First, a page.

A Tokyo apartment building with removable units straight outta The Fifth Element

By on Apr 6th

Apartment hunters, meet the Nakagin Capsule highrise apartment building in Tokyo.

Photo courtesy Arcspace.

The 140-unit apartment building, built in 1972, has fallen into disrepair and faces demolition. It's a tragic building: its innovative design has led to its neglect.

Photo courtesy Arcspace.

Kisho Kurokawa designed the building to be ever-updatable: each apartment is bolted to a central beam so entire units could easily be removed, updated, and replaced over the building's lifetime. They could also be combined into larger units. However, none of the units have been updated since the tower was built, and now residents are fleeing the squalid, cramped halls.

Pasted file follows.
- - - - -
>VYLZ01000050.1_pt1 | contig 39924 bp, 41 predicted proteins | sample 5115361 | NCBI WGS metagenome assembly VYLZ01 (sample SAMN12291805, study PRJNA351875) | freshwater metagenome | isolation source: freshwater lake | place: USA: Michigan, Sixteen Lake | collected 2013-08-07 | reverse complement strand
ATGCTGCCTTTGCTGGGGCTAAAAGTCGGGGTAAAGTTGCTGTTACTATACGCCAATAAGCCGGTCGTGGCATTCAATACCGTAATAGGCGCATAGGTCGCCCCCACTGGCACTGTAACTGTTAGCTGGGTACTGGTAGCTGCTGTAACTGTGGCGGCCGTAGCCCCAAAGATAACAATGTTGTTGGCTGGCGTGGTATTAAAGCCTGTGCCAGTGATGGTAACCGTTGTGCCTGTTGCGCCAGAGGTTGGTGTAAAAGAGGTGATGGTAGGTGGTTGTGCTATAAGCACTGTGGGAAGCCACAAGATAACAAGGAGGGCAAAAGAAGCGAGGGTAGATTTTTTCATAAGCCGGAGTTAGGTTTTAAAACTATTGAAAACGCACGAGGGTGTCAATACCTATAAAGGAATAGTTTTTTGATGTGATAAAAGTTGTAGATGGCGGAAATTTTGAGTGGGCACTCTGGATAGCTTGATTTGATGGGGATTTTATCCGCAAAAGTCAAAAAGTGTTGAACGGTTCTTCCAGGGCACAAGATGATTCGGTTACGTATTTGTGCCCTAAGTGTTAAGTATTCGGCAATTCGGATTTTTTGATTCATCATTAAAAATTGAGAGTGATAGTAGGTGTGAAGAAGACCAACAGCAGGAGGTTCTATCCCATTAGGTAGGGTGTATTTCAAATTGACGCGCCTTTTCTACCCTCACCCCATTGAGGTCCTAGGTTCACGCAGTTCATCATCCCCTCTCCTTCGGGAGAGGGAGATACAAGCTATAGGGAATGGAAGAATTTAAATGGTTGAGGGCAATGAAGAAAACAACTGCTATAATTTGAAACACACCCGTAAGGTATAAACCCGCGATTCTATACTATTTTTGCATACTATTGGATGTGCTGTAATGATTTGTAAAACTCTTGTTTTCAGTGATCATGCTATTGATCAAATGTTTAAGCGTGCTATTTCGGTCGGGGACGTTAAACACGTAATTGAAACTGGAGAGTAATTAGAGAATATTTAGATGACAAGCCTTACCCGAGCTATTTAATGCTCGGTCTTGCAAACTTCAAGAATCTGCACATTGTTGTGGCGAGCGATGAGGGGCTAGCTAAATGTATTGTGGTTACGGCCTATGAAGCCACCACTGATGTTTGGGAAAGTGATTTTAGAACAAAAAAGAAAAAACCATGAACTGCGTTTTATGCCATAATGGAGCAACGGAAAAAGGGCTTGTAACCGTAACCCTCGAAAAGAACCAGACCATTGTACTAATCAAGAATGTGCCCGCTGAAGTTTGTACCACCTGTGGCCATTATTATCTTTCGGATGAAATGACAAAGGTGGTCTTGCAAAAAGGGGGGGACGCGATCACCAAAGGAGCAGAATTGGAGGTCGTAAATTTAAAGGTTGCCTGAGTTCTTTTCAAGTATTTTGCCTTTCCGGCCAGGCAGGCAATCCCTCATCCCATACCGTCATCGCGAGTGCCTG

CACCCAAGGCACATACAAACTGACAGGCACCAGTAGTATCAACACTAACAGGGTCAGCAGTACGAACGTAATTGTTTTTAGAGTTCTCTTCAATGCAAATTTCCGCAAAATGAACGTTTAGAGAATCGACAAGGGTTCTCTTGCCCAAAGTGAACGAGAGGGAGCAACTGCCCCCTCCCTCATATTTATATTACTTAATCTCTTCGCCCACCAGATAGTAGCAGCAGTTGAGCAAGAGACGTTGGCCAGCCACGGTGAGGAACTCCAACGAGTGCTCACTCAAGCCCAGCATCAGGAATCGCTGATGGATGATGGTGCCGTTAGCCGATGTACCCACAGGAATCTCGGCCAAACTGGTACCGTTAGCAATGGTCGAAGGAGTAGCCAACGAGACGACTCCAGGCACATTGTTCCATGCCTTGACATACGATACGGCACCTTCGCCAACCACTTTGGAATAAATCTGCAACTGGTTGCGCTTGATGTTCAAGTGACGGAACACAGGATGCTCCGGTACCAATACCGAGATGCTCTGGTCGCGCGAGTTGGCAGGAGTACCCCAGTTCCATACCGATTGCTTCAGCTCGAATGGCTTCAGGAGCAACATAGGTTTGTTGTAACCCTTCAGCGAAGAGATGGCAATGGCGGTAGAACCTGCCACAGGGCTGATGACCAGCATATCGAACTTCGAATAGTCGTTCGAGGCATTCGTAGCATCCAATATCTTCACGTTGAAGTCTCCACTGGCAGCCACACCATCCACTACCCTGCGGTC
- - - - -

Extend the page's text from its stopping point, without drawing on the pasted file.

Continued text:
Photo courtesy Arcspace.

The apartments were designed for Tokyo salarymen, traveling into the city each week for work. Their appliances, beds, and bathrooms were specially built.

Photo courtesy Arcspace.

And they look exactly like Bruce Willis' apartment in The Fifth Element.

Courtesy Tokyo Times.

Many residents expand their apartment storage by keeping personal items in the hallways.

Courtesy Tokyo Times.

I hope it can be saved. The concept of the building is intriguing, and I'd love to see it revisited in a contemporary way.

Via Tokyo Times. Read more about the Nakagin tower at Ping Mag and Arcspace.

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About Cat Rocketship

I was the Managing Editor of Offbeat Home for a year and a half. I have a rich Internet life and also a pretty good real life. Hobbies include D&D, Twitter, and working on making our household more self-reliant. I also draw things.